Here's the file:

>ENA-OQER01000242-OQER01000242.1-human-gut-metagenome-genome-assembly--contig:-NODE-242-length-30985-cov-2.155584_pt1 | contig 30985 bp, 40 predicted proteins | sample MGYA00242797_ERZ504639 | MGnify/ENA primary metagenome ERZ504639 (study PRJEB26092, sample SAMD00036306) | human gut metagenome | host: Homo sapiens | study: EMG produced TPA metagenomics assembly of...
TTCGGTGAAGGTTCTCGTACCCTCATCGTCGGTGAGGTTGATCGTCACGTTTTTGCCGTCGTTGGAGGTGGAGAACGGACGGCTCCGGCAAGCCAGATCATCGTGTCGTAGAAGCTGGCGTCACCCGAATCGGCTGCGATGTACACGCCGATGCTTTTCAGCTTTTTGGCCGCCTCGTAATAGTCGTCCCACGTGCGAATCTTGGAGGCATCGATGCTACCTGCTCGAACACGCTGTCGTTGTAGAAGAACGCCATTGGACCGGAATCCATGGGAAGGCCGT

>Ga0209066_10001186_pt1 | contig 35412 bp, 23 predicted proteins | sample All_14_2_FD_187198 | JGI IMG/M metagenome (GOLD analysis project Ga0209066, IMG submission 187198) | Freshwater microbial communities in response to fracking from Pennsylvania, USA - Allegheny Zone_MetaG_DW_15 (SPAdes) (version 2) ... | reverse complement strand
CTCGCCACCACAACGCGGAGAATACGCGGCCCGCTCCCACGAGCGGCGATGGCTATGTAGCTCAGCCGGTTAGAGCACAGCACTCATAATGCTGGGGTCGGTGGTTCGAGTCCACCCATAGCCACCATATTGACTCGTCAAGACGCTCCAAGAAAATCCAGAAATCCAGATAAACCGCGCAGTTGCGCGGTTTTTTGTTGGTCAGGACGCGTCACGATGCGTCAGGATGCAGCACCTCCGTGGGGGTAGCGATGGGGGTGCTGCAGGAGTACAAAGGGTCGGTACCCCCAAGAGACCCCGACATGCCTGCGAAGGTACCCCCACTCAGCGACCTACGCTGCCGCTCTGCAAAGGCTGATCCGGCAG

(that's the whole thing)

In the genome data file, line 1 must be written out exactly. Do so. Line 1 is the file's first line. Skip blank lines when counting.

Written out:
>ENA-OQER01000242-OQER01000242.1-human-gut-metagenome-genome-assembly--contig:-NODE-242-length-30985-cov-2.155584_pt1 | contig 30985 bp, 40 predicted proteins | sample MGYA00242797_ERZ504639 | MGnify/ENA primary metagenome ERZ504639 (study PRJEB26092, sample SAMD00036306) | human gut metagenome | host: Homo sapiens | study: EMG produced TPA metagenomics assembly of...